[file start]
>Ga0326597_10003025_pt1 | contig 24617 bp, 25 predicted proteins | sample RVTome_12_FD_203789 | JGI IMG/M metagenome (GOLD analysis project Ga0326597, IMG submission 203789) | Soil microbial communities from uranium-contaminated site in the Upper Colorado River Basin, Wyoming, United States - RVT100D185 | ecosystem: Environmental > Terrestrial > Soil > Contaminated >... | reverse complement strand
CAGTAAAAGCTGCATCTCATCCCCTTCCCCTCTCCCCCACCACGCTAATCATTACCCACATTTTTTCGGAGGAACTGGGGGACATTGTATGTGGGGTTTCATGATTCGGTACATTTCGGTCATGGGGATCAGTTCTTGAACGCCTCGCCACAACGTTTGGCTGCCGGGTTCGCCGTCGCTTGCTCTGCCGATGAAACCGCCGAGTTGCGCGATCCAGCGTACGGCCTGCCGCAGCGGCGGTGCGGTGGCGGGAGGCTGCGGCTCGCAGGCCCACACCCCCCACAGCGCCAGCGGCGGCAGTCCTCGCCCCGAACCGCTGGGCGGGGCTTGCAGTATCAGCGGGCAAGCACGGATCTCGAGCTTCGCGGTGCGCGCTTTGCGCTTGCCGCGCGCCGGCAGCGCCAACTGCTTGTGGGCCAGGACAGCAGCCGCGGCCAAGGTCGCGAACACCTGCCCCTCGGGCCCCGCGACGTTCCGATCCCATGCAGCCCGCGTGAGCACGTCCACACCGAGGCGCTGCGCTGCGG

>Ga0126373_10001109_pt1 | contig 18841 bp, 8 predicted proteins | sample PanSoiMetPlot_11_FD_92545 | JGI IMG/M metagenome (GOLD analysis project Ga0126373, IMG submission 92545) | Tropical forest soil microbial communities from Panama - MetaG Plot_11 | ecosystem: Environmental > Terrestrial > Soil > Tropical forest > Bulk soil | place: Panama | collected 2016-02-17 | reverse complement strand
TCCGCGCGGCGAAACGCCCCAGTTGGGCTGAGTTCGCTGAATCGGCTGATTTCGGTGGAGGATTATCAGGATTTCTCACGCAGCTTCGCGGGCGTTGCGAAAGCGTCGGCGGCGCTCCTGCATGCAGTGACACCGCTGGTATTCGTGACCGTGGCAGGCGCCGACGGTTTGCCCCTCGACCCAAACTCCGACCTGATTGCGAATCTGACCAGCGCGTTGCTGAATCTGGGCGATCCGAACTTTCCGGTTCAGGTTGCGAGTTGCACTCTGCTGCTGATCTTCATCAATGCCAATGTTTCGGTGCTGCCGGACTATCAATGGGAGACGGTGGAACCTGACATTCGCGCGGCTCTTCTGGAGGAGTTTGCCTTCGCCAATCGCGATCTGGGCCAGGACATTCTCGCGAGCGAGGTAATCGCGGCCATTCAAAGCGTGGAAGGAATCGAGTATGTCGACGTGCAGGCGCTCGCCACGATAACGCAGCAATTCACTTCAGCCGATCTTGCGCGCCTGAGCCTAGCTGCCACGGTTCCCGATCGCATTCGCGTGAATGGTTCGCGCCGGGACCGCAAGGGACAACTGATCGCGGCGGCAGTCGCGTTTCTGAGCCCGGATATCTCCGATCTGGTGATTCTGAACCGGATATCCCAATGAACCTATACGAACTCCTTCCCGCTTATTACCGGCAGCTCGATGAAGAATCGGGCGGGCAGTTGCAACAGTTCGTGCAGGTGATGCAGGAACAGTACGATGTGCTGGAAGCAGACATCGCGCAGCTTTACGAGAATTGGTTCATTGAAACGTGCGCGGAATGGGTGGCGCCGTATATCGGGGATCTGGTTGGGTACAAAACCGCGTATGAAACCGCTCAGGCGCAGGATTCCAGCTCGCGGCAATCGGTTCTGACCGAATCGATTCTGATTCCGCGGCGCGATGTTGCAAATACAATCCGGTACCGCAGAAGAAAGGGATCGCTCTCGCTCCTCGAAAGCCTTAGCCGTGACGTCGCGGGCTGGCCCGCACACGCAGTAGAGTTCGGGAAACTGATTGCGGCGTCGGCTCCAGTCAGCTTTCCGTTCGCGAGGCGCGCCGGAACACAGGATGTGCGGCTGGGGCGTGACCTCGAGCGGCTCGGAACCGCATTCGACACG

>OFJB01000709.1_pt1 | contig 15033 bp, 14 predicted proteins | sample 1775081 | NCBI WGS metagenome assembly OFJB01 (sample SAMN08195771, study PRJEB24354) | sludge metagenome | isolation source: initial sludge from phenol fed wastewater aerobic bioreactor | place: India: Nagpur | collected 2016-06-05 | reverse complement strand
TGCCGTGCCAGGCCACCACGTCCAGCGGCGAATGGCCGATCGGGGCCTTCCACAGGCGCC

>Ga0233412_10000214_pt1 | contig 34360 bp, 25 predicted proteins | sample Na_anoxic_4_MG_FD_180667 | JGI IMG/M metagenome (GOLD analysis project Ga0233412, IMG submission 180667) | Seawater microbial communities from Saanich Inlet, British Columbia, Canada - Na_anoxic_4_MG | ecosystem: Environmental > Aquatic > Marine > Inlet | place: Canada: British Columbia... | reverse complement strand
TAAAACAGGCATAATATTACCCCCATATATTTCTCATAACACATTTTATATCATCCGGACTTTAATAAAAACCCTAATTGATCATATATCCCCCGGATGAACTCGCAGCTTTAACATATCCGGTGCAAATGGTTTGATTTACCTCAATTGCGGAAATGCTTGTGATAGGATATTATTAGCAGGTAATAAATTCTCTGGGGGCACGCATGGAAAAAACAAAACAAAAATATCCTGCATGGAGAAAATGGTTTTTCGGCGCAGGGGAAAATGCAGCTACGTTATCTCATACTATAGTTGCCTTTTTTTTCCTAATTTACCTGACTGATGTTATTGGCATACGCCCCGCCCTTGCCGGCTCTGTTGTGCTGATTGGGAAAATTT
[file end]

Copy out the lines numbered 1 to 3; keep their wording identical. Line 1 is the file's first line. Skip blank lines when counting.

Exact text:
>Ga0326597_10003025_pt1 | contig 24617 bp, 25 predicted proteins | sample RVTome_12_FD_203789 | JGI IMG/M metagenome (GOLD analysis project Ga0326597, IMG submission 203789) | Soil microbial communities from uranium-contaminated site in the Upper Colorado River Basin, Wyoming, United States - RVT100D185 | ecosystem: Environmental > Terrestrial > Soil > Contaminated >... | reverse complement strand
CAGTAAAAGCTGCATCTCATCCCCTTCCCCTCTCCCCCACCACGCTAATCATTACCCACATTTTTTCGGAGGAACTGGGGGACATTGTATGTGGGGTTTCATGATTCGGTACATTTCGGTCATGGGGATCAGTTCTTGAACGCCTCGCCACAACGTTTGGCTGCCGGGTTCGCCGTCGCTTGCTCTGCCGATGAAACCGCCGAGTTGCGCGATCCAGCGTACGGCCTGCCGCAGCGGCGGTGCGGTGGCGGGAGGCTGCGGCTCGCAGGCCCACACCCCCCACAGCGCCAGCGGCGGCAGTCCTCGCCCCGAACCGCTGGGCGGGGCTTGCAGTATCAGCGGGCAAGCACGGATCTCGAGCTTCGCGGTGCGCGCTTTGCGCTTGCCGCGCGCCGGCAGCGCCAACTGCTTGTGGGCCAGGACAGCAGCCGCGGCCAAGGTCGCGAACACCTGCCCCTCGGGCCCCGCGACGTTCCGATCCCATGCAGCCCGCGTGAGCACGTCCACACCGAGGCGCTGCGCTGCGG

>Ga0126373_10001109_pt1 | contig 18841 bp, 8 predicted proteins | sample PanSoiMetPlot_11_FD_92545 | JGI IMG/M metagenome (GOLD analysis project Ga0126373, IMG submission 92545) | Tropical forest soil microbial communities from Panama - MetaG Plot_11 | ecosystem: Environmental > Terrestrial > Soil > Tropical forest > Bulk soil | place: Panama | collected 2016-02-17 | reverse complement strand